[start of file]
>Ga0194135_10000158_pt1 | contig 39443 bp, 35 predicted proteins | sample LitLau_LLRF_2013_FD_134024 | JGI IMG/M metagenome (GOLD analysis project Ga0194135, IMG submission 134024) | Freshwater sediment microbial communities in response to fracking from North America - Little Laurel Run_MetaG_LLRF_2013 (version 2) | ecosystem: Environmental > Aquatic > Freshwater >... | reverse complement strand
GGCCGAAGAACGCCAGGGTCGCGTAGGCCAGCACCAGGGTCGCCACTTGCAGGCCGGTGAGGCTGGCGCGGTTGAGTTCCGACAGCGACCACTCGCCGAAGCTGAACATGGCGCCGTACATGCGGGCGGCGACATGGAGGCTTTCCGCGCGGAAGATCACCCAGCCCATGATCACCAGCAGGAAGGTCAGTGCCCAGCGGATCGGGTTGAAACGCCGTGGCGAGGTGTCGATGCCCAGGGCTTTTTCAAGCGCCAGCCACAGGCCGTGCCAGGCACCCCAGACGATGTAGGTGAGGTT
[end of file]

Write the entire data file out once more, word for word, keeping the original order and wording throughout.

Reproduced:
>Ga0194135_10000158_pt1 | contig 39443 bp, 35 predicted proteins | sample LitLau_LLRF_2013_FD_134024 | JGI IMG/M metagenome (GOLD analysis project Ga0194135, IMG submission 134024) | Freshwater sediment microbial communities in response to fracking from North America - Little Laurel Run_MetaG_LLRF_2013 (version 2) | ecosystem: Environmental > Aquatic > Freshwater >... | reverse complement strand
GGCCGAAGAACGCCAGGGTCGCGTAGGCCAGCACCAGGGTCGCCACTTGCAGGCCGGTGAGGCTGGCGCGGTTGAGTTCCGACAGCGACCACTCGCCGAAGCTGAACATGGCGCCGTACATGCGGGCGGCGACATGGAGGCTTTCCGCGCGGAAGATCACCCAGCCCATGATCACCAGCAGGAAGGTCAGTGCCCAGCGGATCGGGTTGAAACGCCGTGGCGAGGTGTCGATGCCCAGGGCTTTTTCAAGCGCCAGCCACAGGCCGTGCCAGGCACCCCAGACGATGTAGGTGAGGTT